Gurland (1980) argues that the six Katz activities are sufficient to measure ADL because other tasks were tested, and eliminated, in the development of the Katz scale. However, the National Minimum Data Set for Long Term Care recommends the inclusion of walking and ambulation out of doors in addition to the six Katz tasks. Except for the Katz scale, all the instruments in Table III.1 consider walking and some aspect of mobility. However, several (PGC-MAI, OARS, SAAF, Manitoba) do not include toileting, which is included in the Katz scale. The physical demands involved in toileting (transferring to toilet, adjusting clothes, cleaning oneself) seem to be largely covered in other activities (for example, in transferring, dressing and grooming). This approach has the advantage of eliminating a potentially embarrassing question.
Physical ADL scales also differ in their treatment of various forms of assistance. Some differentiate mechanical aid and human assistance, others group the need for assistance from a device and human assistance, and still others treat performance with a mechanical device as unaided performance. We recommend that the two forms of assistance be distinguished. The distinction between mechanical assistance and human assistance is important from the clinical perspective of care planning. Moreover, the National Minimum Data Set an Long Term Care recommends treating performance with mechanical devices as unaided performance. If the two types of assistance are differentiated, it will be possible to collapse the unaided and mechanical assistance categories.10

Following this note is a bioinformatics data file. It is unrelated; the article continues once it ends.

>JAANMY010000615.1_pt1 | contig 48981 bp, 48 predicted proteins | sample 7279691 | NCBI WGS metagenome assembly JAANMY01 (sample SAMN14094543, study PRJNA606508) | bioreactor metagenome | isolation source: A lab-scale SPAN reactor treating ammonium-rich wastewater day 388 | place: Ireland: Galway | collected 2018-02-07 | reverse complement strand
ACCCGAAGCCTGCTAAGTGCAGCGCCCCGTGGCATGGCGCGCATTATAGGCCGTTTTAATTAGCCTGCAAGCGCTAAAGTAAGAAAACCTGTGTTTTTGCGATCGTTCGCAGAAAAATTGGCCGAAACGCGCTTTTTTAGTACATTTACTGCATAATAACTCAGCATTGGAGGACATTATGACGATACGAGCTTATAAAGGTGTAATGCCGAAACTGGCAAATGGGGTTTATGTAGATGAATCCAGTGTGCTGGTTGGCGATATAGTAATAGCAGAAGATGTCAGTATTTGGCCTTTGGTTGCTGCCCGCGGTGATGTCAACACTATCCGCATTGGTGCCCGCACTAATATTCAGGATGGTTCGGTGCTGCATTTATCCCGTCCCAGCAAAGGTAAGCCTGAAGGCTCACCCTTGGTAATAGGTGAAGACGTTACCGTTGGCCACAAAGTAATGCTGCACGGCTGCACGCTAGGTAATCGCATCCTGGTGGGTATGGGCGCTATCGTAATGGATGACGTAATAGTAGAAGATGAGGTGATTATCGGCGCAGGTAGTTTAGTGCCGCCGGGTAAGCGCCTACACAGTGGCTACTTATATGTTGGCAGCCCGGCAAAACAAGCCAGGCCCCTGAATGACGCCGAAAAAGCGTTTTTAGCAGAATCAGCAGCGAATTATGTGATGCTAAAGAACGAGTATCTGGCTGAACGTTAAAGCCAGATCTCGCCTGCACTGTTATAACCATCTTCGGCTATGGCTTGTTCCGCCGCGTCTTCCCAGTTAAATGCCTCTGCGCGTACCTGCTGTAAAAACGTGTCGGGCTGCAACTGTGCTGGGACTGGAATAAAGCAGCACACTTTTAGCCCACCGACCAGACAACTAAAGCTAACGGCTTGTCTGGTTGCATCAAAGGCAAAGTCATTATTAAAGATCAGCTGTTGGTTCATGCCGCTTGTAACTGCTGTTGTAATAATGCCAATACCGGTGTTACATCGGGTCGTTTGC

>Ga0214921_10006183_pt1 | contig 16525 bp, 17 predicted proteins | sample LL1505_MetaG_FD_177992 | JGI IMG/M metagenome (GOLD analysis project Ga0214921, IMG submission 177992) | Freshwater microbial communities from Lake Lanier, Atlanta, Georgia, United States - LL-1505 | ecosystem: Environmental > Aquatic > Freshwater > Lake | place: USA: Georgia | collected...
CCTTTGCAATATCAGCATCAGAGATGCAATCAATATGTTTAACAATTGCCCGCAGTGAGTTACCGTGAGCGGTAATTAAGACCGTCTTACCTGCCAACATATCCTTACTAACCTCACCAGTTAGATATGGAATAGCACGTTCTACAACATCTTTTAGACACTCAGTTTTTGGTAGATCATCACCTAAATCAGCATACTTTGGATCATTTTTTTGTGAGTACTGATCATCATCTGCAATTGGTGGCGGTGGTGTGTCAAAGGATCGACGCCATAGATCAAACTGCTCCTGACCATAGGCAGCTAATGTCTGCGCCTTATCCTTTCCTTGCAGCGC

Most of the existing ADL scales that differentiate between human and mechanical assistance are not self-report scales. The ADL scale of SAAF is an exception; it distinguishes between the need for a helper and other limitations such as using mechanical aids and the inability to perform a task in a reasonable amount of time. The ADL scale of the instrument used in the South Carolina Community Long Term Care project also distinguishes between mechanical and human assistance. However, it is a lengthy battery and is not entirely self-report. Table III.2 indicates the treatment of mechanical and human assistance in selected self-report ADL scales.